Saint Mother Theodore: Truly a Woman for All Time
Today is Women’s Equality Day – a day in which we remember the passage of the 19th Amendment which gave women the right to vote in 1920. The amendment was first introduced in 1878 but did not pass until 1920. In 1971, the U.S. Congress designated August 26 as Women’s Equality Day.
This day makes me think about our own dear Saint Mother Theodore Guerin. She came to this country in 1840 and died in 1856 — 22 years before the amendment was first introduced. Saint Mother Theodore came to the United States at a time when few women were in leadership roles. As a woman she struggled to be taken seriously.
Mother Theodore wrote, “A woman in this country is never seen transacting the least business, religious no more than others. Eyes are opened wide at Terre Haute and everywhere when I appear to pay bills or to make purchases. Everyone is astonished.”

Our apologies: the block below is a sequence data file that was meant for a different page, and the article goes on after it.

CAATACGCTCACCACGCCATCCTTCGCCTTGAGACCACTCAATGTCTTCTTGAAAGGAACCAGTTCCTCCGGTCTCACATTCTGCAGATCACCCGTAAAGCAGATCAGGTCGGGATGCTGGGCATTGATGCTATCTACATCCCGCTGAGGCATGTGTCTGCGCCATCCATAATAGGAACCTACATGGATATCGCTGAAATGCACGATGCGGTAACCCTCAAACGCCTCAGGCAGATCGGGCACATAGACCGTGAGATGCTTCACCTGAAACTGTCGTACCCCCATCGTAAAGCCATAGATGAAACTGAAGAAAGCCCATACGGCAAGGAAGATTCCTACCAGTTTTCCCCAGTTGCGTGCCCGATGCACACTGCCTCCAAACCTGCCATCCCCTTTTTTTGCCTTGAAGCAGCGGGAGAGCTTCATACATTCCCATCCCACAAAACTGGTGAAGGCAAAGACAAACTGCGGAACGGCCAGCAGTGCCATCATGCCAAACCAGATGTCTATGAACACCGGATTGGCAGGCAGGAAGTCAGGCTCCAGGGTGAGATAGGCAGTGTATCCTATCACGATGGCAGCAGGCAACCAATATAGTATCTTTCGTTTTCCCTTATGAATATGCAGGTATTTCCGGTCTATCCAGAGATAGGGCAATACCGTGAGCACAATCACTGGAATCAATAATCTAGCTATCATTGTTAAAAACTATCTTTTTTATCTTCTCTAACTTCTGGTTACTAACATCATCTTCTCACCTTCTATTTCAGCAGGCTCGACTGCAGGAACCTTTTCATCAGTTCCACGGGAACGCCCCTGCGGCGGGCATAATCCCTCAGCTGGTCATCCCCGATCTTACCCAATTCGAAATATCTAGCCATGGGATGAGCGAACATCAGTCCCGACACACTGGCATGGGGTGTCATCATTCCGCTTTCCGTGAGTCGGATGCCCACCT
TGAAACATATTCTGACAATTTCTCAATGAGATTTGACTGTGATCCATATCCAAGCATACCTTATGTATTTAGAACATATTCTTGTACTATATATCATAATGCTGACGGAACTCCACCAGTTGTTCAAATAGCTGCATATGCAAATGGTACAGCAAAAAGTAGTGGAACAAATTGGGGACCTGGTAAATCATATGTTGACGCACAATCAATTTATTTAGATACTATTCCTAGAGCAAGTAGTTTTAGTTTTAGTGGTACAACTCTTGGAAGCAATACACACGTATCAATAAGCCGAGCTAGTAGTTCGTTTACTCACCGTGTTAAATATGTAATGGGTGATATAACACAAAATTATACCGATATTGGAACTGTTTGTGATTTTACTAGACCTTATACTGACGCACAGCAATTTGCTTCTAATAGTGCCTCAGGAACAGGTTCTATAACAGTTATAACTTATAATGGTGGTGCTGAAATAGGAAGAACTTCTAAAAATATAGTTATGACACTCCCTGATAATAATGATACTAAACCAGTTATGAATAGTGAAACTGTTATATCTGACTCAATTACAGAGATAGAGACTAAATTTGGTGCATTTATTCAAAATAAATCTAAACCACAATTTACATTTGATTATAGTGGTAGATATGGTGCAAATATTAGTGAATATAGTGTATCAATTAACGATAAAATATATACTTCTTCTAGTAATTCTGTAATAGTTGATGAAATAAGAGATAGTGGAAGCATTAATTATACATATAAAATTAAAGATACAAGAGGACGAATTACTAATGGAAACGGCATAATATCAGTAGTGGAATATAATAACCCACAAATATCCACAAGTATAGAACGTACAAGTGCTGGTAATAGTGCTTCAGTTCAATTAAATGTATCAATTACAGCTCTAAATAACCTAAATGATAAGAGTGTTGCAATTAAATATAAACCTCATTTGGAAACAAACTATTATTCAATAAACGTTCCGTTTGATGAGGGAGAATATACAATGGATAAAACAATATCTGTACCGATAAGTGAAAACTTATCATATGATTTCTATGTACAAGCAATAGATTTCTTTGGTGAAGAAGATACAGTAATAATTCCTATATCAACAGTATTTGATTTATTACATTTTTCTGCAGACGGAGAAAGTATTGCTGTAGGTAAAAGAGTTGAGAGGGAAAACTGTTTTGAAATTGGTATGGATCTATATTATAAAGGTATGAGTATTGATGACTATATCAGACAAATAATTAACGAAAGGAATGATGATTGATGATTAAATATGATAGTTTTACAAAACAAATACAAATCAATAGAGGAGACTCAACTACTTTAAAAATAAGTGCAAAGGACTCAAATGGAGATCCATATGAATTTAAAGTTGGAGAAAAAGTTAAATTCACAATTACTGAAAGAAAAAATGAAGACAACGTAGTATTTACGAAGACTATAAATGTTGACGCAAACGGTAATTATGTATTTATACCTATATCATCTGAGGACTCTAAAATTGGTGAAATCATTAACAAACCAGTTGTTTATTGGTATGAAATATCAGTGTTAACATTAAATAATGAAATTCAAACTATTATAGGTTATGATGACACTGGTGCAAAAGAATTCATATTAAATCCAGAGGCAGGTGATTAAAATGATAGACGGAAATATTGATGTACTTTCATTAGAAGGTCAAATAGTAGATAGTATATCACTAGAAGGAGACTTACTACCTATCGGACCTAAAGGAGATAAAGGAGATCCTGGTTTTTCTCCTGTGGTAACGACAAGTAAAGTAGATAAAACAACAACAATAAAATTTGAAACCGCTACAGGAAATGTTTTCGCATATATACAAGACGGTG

Despite the many challenges she faced, Mother Theodore persisted in her mission and was not deterred. She was able to open an academy for girls less than a year after arriving from France. She went on to establish schools throughout Indiana and Eastern Illinois. She opened two orphanages in Vincennes and a free pharmacy at Saint Mary-of-the-Woods and Vincennes. Her accomplishments in such a short period are amazing for any human — but even more astounding as a woman who had few rights.
Mother Theodore wrote, “Woman in this country is only yet one-fourth of the family. I hope that, through the influence of religion and education, she will eventually become at least one half — the “better half.”
Although the world has changed significantly in the more than 175 years since Mother Theodore began her mission, there is still much we can learn today from this strong woman. Her tenacity in difficult circumstances serves as a guide for us all as we navigate our own journeys.
To get to know this incredible woman you can watch the short video, “Saint Mother Theodore Guérin: A Woman for All Time.”